|The Family Man|
|Rating: * * Director: Brett Ratner Running time: 125 minutes Language: EnglishNow showing|
This is Kafka’s nightmare scenario: One morning, a man wakes up and finds he’s turned into a giant bug. He must deal with the inner turmoil that follows. This is writer/director Brett Ratner’s scenario: One morning, a man wakes up to find himself in a four-bedroom, two-bathroom house in New Jersey with two kids and a wife. He must deal with the inner turmoil that follows.
|Nicolas Cage and Tea Leoni in “The Family Man”|
What’s happened to our nightmares? If Ratner took his story to Kafka, what would have been the response? Hopefully, a thwack over the nose with a rolled-up Eastern European newspaper.
“The Family Man” is one of those movies you can call a “Hollywood movie” without compunction, since every second thought during its two-hour duration is: “Oh geez, what a Hollywood movie.” The main characters are played with studied finesse by Nicolas Cage and Tea Leoni, the set just drips with big budget, and the cinematography makes everyone look extra beautiful and prosperous. Not to mention the really nice story, which somehow recalls being in a theater with friends at age 13 pretending to barf every time someone on screen said or did something sincere and loving. During “Family Man,” I counted eight incidents where I had to refrain from pushing a forefinger into the mouth and rolling my eyes in mock agony.
“Family Man” is Ratner’s second film, following the enormous success of “Rush Hour” (in which Jackie Chan goes to L.A. to fight evil forces). In it, the 27-year-old wunderkind of American cinema reveals his insights about love, commitment and what real happiness means.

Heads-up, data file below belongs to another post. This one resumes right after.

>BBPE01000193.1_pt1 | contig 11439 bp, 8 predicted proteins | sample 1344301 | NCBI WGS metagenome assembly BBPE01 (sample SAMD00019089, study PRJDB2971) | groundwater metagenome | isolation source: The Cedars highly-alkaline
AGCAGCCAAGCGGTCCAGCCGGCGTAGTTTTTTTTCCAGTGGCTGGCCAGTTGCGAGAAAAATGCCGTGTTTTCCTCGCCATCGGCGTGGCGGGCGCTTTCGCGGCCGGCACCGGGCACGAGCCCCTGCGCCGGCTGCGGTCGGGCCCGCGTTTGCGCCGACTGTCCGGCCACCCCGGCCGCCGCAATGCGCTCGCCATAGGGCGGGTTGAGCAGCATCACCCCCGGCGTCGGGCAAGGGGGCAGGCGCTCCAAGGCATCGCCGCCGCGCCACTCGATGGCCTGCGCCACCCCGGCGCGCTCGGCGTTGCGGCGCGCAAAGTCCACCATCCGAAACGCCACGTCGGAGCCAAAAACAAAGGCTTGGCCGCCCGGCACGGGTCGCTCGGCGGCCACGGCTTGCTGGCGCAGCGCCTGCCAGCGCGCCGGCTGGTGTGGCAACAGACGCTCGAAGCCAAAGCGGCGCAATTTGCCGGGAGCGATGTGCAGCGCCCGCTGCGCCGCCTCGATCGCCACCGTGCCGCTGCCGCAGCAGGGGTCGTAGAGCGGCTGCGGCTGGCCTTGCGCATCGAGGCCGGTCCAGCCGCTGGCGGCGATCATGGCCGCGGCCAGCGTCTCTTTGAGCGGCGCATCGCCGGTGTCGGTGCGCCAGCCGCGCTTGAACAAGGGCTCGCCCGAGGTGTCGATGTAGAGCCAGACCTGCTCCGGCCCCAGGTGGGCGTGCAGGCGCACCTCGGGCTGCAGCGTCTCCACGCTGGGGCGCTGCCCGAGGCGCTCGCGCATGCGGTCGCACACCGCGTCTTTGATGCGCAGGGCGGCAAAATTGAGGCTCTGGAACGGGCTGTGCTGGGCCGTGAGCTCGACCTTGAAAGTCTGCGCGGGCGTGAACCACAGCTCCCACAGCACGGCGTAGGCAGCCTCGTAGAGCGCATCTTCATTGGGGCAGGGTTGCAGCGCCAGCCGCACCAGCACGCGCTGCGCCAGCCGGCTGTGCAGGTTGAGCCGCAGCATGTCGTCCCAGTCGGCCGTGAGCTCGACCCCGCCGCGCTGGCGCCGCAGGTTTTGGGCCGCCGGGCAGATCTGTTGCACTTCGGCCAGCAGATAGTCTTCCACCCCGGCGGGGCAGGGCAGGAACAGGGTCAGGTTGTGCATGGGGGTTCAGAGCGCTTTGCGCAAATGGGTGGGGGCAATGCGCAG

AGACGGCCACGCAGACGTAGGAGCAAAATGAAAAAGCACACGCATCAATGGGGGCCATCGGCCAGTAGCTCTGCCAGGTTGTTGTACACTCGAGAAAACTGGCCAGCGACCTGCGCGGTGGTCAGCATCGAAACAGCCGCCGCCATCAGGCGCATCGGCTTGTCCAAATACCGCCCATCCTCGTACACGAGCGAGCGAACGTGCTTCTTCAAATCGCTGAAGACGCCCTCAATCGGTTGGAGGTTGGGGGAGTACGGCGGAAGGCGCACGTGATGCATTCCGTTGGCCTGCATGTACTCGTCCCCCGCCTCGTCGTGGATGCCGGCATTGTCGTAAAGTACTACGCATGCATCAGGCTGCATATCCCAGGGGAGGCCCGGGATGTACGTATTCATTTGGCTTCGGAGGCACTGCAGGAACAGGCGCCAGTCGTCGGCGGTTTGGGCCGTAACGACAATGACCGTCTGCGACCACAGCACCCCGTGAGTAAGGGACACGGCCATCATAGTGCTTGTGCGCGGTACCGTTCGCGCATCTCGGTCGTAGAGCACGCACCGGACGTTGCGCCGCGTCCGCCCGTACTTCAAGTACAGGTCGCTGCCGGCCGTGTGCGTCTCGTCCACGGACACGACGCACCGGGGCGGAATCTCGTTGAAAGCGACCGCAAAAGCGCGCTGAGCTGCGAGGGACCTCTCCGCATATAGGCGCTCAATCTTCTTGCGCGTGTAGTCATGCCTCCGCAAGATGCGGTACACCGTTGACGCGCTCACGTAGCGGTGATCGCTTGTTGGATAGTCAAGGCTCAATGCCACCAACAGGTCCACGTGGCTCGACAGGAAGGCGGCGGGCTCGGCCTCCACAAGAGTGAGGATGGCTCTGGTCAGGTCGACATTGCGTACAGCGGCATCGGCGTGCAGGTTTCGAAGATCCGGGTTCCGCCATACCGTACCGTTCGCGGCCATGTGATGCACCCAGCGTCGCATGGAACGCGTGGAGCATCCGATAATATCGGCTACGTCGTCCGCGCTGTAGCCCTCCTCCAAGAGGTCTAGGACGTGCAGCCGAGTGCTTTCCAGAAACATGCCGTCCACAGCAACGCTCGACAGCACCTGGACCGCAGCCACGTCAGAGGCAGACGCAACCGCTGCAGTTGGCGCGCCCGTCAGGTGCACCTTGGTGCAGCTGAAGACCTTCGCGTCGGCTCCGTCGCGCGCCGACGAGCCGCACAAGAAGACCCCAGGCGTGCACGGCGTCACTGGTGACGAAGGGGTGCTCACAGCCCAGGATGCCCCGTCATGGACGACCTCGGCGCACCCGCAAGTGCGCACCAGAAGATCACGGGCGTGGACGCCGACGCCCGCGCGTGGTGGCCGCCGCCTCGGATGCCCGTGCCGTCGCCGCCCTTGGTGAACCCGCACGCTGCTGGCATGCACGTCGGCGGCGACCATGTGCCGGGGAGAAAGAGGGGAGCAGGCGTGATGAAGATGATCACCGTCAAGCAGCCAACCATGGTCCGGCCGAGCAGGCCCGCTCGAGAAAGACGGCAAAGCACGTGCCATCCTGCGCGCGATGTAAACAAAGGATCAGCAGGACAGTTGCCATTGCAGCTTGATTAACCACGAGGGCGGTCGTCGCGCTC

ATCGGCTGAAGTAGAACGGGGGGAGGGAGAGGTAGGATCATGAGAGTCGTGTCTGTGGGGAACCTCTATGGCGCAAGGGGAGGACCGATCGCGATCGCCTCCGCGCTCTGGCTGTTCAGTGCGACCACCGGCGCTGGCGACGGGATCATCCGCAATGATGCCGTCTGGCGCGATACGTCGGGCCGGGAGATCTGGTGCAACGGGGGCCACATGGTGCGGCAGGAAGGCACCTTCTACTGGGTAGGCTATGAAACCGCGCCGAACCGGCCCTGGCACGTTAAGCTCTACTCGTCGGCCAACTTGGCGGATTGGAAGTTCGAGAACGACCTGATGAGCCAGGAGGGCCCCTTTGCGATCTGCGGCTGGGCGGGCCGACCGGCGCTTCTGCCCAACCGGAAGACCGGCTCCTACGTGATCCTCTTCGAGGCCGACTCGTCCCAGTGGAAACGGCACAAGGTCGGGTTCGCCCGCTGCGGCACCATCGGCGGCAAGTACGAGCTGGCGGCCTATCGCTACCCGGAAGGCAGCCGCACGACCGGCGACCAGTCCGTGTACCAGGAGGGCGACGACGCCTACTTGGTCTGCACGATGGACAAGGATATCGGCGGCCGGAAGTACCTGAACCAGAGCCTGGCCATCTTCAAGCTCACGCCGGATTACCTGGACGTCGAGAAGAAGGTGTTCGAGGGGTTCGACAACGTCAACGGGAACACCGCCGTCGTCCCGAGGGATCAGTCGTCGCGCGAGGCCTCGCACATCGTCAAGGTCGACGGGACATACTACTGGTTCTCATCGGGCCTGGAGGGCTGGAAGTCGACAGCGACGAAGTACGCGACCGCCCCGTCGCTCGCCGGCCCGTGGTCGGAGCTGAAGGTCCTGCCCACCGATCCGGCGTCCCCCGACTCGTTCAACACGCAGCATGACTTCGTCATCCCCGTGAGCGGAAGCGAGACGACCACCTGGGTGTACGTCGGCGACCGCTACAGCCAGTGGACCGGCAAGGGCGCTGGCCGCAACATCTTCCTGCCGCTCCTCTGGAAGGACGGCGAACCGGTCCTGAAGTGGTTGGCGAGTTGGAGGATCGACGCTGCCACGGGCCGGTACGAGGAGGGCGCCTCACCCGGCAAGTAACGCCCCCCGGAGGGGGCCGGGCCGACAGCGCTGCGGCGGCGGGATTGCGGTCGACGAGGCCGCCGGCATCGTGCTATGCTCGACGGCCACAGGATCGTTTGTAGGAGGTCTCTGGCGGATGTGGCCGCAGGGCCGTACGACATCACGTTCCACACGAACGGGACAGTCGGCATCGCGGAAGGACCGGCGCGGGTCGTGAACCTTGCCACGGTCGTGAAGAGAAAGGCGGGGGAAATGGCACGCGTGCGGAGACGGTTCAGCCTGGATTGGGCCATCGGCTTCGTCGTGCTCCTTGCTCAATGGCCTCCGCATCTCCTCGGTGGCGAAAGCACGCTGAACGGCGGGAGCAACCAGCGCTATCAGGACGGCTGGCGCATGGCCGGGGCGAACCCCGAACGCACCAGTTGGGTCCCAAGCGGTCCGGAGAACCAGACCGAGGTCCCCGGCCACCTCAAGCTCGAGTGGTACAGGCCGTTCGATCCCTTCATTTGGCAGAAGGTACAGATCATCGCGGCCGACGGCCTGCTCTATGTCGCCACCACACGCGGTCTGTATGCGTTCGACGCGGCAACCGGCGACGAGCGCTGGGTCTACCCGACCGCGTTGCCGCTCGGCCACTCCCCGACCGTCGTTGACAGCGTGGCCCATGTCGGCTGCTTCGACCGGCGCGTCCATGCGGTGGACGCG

So here goes: Jack Campbell (Cage) is a Wall Street slick with everything a slick could ever want: big-shot job, designer suits, Ferrari, endless stream of one-night stands. He feels A-OK about everything until he runs into a black panhandler called Cash (Don Cheadle) on Christmas Eve and makes the fatal mistake of telling him so.
“You asked for it,” says Cash. “You brought this on yourself.”
Jack feels a vague uneasiness but shakes it off and goes to bed. In the morning, he wakes up next to Kate (Leoni), his old girlfriend from college whom he had ditched 13 years earlier for a banking career in London. He’s suddenly in another life, a life that could have been his had he married Kate, taken a job at her father’s tire store and spawned two adorable kids in the New Jersey ‘burbs.
Jack is royally pissed off. His car is now a minivan, he is forced to wear outfits that will invite groans from anyone not on their way to a bowling game, he must contend with diapers, day care, marital tiffs with Kate. But he must admit, she has matured into a loving and lovely woman. Kate went to a posh law school but turned into a dedicated, nonprofit lawyer who thinks her life in suburbia is “just fine.”
She says starry-eyed things like: “The one thing that’s certain in my life is us and that I love you.” (Excuse me while I extract my forefinger from my mouth.) As the weeks go by, Jack finds himself settling in. Then he realizes that it’s OK to sell tires, OK to crack unsophisticated jokes with his neighbor friends and never look forward to anything more extravagant than an extra piece of chocolate cake in the fridge. And just when he’s grown to care deeply about his family, Cash reappears. It’s time to go back.
“Family Man” is supposedly a “fantasy movie” but it feels more like two separate movies that both star Nicolas Cage and were accidentally stitched together in the editing room. Cage was on such a tight schedule that he had to skip back and forth between two sets and grew confused in the process (“So which picture is this again? Do I wear the Hugo Boss or the NYU sweat shirt?”) — hence the clueless expression that defines a large part of his performance.
Lucky him, however, since in both stories he gets to play someone fortunate, blessed, privileged. Of course, he doesn’t see it that way until the last 20 minutes — after he has made a lot of terrible complaints about family life in N.J. (“like a permanent bad acid trip!”) and sulked in the mall because Kate wouldn’t let him buy a $2,400 Italian suit.
What she should have done is thwack him over the nose with a rolled up Eastern European newspaper, which then turns him into a bug. That would have been a real fantasy movie.